2dly, Consider the nature and kind of the argu. ment which the Apostle here ufeth, Let no man say, when he is tempted, I am tempted of God; for God cannot be tenipted with evil, neither tempteth he any

He does not reject this impious propofition barely upon his own authority; but he argues against it from the nature and perfection of God; and there. in appeals to the common notions of mankind concerning God. We might very well have rested in his authority, being an Apostle commissioned by our Saviour, and extraordinarily affifted and witnessed to by the miraculous gifts of the Holy Ghost, wherewith he was endued. But he condescends to give a reason of what he says, and appeals to the common principles of mankind. For all men will readily agree to this, that God hath all imaginable perfection : but it is a plain imperfection to be liable to be tempted to evil, and therefore God cannot be tempted to evil, And if so, it is as impossible





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that he mould tempt others to it; for none can have either an inclination or interest to seduce others to evil, but those who have been first feduced to it themselves;

Now in this method of arguing, the Apostle teacheth us one of the surest ways of reasoning in religion; namely, from the natural notions which men Have of God. So that all doctrines plainly contrary to those natural notions which men have of God, are to be rejected, what authority foever they pretend to. Whatever plainly derogates from the goodness or justice of God, or any other of his perfections, is certainly false, what authority foever it may claim from the judgement of learned and pious men; yea though it pretend to be countenanced from the texts and expressions of holy scripture; because nothing can be entertained as a divine revelation which plainly contradicts the common natural notions which mankind have of God. For all reasoning about divine revelation, and whether that which pretends to be so, be really fo or not, is to be governed by those natural notions. And if any thing that pretends to be a revelation from God, should teach men that there. is no God, or that he is not wise, and good, and just, and powerful, this is reason enough to reject it, how confident soever the pretence be, that it is a divine revelation.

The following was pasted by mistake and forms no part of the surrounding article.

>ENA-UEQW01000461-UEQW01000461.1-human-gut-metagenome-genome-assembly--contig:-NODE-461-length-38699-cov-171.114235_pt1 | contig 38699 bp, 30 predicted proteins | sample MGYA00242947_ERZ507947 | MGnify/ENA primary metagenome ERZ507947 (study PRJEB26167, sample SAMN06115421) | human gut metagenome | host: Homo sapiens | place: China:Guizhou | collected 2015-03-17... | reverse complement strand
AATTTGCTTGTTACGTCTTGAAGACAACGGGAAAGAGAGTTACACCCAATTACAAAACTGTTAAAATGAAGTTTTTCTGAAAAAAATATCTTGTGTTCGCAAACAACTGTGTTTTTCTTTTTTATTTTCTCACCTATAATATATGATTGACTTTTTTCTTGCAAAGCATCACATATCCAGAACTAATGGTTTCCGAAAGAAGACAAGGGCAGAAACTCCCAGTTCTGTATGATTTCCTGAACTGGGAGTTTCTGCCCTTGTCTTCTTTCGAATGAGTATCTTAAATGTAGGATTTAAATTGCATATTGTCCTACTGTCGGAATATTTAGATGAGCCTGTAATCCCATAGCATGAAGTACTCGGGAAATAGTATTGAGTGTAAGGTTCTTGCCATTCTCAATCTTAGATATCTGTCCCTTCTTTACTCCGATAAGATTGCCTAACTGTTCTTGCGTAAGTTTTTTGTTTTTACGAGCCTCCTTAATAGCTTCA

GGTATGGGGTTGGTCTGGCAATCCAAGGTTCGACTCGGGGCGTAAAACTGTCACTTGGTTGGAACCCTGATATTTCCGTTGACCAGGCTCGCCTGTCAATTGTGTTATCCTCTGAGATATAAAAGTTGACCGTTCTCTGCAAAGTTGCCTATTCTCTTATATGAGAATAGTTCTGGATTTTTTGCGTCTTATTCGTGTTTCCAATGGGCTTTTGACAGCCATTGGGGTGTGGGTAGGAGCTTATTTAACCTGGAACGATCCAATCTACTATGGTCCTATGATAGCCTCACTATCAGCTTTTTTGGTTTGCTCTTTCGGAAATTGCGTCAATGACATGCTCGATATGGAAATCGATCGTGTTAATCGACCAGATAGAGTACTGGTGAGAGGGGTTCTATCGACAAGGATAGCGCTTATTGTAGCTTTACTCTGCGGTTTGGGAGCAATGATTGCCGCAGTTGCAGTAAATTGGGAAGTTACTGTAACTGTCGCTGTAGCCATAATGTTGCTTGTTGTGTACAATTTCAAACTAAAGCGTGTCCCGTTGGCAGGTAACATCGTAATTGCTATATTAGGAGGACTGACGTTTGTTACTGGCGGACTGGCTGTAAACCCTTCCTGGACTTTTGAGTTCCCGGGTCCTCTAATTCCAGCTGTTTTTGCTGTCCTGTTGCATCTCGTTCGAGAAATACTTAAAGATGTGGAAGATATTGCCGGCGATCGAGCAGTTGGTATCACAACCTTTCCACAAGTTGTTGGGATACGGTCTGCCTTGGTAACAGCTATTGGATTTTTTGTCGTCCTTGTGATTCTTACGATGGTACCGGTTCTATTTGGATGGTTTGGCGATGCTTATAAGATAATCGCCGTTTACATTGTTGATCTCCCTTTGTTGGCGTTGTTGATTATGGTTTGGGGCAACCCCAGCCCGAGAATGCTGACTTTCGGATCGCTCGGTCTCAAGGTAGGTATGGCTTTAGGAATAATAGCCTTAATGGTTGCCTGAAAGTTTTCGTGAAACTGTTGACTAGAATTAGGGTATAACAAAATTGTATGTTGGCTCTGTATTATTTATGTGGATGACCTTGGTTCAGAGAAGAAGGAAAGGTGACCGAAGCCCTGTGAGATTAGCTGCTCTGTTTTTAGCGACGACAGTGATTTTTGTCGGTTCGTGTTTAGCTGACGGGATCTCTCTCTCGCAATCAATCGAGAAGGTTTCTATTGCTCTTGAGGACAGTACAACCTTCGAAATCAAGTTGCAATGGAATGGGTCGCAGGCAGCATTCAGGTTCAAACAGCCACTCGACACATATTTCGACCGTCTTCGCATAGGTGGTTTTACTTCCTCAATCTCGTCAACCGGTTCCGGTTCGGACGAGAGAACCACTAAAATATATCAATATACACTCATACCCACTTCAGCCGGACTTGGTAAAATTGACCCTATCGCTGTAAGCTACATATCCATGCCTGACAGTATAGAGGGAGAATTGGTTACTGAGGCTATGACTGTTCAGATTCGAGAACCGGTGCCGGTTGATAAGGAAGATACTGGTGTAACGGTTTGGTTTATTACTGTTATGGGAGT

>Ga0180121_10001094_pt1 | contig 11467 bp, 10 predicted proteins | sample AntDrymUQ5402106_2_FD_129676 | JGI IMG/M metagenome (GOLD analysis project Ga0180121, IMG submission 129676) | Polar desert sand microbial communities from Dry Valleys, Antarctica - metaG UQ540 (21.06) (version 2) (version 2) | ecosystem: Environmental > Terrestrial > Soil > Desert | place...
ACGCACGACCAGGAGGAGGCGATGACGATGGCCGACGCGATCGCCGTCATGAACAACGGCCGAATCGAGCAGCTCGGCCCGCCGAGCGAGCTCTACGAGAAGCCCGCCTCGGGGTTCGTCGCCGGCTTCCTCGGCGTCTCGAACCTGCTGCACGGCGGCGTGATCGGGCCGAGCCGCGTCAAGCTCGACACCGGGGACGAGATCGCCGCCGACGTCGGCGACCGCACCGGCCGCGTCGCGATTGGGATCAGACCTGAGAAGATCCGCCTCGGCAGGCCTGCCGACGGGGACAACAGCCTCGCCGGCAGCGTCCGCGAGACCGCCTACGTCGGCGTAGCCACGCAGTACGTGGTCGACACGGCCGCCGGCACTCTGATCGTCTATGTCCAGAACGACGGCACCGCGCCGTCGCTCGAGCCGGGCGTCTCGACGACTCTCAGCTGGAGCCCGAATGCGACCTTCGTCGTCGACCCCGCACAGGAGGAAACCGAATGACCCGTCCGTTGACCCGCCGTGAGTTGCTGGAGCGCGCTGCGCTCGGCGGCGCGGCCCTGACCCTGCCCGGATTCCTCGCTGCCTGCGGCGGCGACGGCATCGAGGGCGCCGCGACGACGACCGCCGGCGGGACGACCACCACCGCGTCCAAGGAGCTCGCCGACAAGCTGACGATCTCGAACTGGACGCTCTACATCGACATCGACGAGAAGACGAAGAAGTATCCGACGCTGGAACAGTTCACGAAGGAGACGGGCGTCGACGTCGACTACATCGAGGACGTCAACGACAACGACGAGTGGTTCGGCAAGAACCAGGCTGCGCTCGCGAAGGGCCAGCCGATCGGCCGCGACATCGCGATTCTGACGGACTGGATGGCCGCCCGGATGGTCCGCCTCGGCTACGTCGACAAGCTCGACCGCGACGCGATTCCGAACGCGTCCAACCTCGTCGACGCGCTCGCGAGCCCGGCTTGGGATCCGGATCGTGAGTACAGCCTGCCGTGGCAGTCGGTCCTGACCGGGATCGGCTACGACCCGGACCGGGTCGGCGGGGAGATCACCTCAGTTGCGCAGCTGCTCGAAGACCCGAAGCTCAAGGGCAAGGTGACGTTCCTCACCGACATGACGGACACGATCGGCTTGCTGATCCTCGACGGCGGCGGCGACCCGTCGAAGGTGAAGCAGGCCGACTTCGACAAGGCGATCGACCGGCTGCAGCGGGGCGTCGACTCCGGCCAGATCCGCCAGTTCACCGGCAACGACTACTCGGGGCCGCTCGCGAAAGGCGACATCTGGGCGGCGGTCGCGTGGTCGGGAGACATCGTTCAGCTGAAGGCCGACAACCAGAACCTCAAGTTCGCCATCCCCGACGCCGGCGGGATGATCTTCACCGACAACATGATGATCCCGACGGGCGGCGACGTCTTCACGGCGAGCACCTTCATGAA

And if any thing be, upon good grounds in reafon, received for a divine revelation, (as the holy fcriptures are amongst Chriftians), no man ought to be regarded, who from thence pretends to maintain any doctrine contrary to the natural notions which men have of God; such as clearly contradict his ho. liness, or goodness, or justice, or do by plain and undeniable consequence make God the author of fin, or the like; because the very attempt to prove any such thing out of the scripture, does strike at the divine authority of those books. For if they be from God, it is certain they can contain no such thing. So that no man ought to suffer himself to be seduced into any such opinions, upon pretence that there are expreffions in scripture which seem to


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countenance them. For if they really did so, the consequence would not be the confirming of fuch opinions, but the weakening of the authority of the scripture itself; for just so many arguments as any man can draw from Icripture for any luch opinion, so many weapons he puts into the hands of Atheists against the scripture itself.

I do not speak this, as if I thought there were any ground from scripture for any such doctrine; I am very certain there is not. And if there be any particular expressions which, to prejudiced men, may seem to import any such thing, every man ought to govern himself in the interpretation of such passages, by what is clear and plain, and agreeable to the main scope and tenor of the Bible, and to those natural no. tions which men have of God, and of his perfections, For when all is done, this is one of the furest ways of reasoning in religion; and whoever guides himself, and steers by this compafs, can never err much: but whoever íuffers himself to be led away by the appearance of some more obscure phrases in the expressions of scripture, and the glosses of men upon them, without regard to this rule, may run into the greatest delufions, may wander eternally, and lose himself in one mistake after another, and shall never find his way out of this endless labyrinth, but by this clue.

If St James had not been an apostle, the argument which he used would have convinced any reasonable man, that God tempts no man to fin, because he cannot be tempted with evil himself, and therefore it is is un. reasonable to imagine he thould tempt any man: for he argues from such a principle, as all mankind will, at first hearing, aflent to.

And thus I have done with the first thing asserted by the Apostle here in the text, That God tempts no man to fin. Let no man say, when he is tempted, I am tempted of God.: for God cannot be tempt. ed of evil, neither tempteth be any man. Before I proceed to the second assertion, That every man is. his own greatest tempter, I should draw some ufe. ful inferences from what has been already delivered::.